A gleaming planet named for the Roman goddess of love and beauty will meet up this week with the gas giant Saturn in their closest conjunction since 2013.
According to EarthSky.org, Venus and the ringed-planet Saturn, which is named for the god of agriculture, will “all but kiss” on Saturday morning as they appear just a sliver apart from each other in the early morning sky.
Look east to see the conjunction. It’s the closest the two have been since March 22, 2013, according to EarthSky.
Venus is the brightest planet in our night sky, easily visible as it’s covered in highly reflective clouds. It’s the third brightest object in the sky following the sun and the moon.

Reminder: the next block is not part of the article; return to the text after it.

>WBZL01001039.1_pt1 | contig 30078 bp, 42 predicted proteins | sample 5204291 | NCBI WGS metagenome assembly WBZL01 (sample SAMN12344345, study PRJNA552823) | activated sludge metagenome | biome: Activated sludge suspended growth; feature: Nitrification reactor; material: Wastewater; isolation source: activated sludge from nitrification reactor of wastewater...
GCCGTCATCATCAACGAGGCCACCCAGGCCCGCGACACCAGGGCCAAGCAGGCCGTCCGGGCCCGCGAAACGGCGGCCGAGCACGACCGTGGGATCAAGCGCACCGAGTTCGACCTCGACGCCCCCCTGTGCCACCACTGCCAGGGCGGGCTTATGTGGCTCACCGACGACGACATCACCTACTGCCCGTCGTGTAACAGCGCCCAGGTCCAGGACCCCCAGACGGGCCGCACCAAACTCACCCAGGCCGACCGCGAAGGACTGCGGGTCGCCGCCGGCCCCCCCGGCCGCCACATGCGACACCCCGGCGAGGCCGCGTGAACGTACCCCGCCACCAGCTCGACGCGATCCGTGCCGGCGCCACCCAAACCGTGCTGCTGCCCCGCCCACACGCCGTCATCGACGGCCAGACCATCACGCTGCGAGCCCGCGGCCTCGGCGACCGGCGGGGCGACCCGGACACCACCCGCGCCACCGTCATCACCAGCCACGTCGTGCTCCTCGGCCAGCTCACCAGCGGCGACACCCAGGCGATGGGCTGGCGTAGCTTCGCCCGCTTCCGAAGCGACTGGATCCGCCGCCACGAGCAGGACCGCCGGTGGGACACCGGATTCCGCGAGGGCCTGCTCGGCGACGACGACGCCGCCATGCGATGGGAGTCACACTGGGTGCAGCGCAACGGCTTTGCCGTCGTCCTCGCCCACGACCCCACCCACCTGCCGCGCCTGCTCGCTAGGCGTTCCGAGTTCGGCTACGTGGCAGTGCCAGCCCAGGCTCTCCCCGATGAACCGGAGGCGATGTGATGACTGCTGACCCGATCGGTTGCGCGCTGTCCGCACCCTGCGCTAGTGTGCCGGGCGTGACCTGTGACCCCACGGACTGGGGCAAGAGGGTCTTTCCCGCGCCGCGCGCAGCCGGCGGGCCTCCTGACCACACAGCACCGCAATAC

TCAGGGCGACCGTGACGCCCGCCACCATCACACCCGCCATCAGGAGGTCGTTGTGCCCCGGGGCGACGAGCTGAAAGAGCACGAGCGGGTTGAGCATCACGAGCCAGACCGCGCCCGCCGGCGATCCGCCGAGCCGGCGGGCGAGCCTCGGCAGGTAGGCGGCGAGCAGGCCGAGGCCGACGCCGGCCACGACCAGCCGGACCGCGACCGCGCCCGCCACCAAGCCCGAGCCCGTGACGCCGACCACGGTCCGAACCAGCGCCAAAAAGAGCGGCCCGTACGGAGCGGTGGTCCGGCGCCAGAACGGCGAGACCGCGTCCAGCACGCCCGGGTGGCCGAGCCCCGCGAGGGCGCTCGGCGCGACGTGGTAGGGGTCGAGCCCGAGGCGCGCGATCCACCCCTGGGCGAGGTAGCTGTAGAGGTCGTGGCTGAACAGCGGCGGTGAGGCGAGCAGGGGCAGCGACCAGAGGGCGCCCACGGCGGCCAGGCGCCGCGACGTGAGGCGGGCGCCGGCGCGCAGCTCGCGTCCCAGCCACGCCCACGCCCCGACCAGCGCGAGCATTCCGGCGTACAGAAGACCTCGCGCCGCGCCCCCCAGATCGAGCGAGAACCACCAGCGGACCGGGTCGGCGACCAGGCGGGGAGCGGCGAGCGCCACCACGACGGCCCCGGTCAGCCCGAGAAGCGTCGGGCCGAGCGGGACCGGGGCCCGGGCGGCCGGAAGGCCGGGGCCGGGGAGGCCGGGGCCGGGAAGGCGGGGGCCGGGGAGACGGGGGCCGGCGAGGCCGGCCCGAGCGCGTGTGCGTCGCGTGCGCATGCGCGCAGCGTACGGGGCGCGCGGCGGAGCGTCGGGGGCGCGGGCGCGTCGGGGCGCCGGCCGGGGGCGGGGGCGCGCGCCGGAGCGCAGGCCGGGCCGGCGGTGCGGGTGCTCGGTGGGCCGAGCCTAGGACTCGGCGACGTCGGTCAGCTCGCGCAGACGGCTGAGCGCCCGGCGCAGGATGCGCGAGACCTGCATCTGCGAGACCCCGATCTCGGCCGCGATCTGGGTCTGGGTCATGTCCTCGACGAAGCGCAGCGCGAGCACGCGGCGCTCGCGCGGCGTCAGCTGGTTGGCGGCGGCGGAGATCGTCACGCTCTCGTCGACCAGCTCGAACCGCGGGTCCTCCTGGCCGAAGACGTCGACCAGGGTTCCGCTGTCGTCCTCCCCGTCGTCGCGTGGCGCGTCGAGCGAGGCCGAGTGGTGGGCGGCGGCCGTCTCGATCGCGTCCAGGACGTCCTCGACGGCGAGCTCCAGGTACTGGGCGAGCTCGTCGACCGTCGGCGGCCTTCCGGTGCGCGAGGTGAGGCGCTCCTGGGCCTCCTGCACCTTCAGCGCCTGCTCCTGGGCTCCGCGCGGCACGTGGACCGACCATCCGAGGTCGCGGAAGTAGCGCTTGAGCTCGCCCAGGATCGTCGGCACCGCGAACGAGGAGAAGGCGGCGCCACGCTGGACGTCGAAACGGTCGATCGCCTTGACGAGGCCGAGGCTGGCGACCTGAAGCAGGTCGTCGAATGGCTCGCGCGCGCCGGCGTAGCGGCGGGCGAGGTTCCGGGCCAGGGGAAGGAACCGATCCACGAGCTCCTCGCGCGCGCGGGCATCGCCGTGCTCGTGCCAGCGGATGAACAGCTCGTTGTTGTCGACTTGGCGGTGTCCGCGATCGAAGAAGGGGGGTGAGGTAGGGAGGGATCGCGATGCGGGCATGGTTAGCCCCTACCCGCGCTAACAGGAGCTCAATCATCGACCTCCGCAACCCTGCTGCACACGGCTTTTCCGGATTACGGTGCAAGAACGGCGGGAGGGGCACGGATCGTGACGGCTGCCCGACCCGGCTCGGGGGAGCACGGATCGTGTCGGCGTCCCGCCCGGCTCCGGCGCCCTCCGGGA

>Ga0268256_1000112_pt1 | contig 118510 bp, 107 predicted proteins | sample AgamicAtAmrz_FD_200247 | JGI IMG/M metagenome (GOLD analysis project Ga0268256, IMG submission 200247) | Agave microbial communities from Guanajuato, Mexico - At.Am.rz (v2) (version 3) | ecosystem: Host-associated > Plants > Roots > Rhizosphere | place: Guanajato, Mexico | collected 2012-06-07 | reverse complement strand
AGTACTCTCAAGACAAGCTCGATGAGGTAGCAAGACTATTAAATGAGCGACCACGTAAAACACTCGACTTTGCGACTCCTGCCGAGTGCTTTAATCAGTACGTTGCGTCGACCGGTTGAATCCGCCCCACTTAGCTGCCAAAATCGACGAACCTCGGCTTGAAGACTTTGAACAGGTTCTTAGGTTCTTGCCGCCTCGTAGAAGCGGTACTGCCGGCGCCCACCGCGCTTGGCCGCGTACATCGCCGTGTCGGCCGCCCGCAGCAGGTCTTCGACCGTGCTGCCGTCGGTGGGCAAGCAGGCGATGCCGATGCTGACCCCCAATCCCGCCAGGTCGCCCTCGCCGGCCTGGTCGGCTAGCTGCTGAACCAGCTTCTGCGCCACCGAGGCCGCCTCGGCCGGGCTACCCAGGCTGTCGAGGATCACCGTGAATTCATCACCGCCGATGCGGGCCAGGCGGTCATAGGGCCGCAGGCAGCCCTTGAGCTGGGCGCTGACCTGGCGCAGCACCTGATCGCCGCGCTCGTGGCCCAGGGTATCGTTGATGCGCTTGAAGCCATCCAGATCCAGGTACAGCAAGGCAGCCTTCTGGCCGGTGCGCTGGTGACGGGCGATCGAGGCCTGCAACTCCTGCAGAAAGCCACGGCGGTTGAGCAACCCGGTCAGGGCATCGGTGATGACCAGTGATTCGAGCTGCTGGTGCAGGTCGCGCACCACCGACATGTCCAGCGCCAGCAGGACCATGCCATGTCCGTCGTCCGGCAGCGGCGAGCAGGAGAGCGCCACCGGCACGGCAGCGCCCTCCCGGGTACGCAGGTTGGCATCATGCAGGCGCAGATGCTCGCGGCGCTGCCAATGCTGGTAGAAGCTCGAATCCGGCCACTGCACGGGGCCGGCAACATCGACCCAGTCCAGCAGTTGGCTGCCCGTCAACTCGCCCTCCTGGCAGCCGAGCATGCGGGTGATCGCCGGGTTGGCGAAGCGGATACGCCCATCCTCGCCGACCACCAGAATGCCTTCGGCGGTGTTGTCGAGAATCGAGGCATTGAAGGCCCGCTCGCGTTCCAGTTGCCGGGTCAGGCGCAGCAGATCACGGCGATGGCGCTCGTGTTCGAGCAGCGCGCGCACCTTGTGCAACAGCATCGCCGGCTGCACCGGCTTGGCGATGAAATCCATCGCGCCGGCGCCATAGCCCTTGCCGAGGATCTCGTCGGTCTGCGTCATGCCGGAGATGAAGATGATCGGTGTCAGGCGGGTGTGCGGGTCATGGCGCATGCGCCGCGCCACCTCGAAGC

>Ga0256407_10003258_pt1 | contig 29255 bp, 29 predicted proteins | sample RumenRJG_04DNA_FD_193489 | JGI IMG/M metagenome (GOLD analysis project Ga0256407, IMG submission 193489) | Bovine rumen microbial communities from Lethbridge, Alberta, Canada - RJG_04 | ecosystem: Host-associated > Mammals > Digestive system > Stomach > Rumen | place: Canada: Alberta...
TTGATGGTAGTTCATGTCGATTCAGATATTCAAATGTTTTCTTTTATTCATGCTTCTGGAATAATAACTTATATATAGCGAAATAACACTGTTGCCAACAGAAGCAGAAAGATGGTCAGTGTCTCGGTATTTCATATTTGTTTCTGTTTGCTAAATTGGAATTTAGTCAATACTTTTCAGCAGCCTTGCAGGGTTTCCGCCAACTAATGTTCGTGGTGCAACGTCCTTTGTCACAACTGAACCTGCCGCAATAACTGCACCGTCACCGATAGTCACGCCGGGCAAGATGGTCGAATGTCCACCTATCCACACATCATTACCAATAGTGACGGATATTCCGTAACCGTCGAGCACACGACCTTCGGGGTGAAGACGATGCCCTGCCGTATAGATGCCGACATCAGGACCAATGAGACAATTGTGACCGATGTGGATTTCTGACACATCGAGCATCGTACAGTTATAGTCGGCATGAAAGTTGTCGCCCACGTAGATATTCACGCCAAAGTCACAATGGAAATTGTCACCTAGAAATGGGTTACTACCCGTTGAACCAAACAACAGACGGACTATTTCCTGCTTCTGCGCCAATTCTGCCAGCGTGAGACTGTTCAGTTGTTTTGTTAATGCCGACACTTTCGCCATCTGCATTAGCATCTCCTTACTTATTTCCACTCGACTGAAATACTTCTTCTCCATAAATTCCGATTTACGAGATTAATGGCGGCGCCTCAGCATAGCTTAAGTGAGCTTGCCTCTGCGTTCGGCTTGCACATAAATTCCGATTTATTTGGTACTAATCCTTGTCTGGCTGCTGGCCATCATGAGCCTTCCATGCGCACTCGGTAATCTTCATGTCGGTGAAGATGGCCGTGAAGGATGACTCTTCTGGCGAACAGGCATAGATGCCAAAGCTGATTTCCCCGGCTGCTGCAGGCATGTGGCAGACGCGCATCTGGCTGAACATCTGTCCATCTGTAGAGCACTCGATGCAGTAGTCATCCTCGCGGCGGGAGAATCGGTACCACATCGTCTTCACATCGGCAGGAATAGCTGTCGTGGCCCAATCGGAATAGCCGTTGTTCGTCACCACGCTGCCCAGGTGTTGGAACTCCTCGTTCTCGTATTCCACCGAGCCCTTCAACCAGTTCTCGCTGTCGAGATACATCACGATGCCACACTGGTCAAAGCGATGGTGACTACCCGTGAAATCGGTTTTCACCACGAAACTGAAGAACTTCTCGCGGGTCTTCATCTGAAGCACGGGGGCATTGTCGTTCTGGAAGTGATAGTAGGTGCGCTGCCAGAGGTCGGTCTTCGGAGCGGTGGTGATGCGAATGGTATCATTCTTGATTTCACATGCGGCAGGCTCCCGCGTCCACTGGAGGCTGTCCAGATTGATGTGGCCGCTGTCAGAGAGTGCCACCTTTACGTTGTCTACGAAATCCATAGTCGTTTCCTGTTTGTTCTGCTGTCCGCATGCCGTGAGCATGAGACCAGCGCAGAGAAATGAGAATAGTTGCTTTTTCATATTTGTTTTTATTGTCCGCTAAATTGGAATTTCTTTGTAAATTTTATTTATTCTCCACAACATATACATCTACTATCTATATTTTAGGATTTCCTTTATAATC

In the coming days, watch also for the star Antares to climb into the morning sky. Antares is a bright reddish star in the constellation Scorpius.
Earlier in the evening, look for Sirius, the dog star to be rising in the east. I’ve noticed it the past several nights at about 7:30 p.m. It literally sparkles and I swear I’ve seen green and blue hues.
As an aside, last night I saw the most amazing fireball at about the same time. I think it was one of the Quadrantids. It lasted several seconds long as it sailed across Orion’s belt with a long trailing fiery tail.
If you see anything like that, please log it at the American Meteor Society’s website.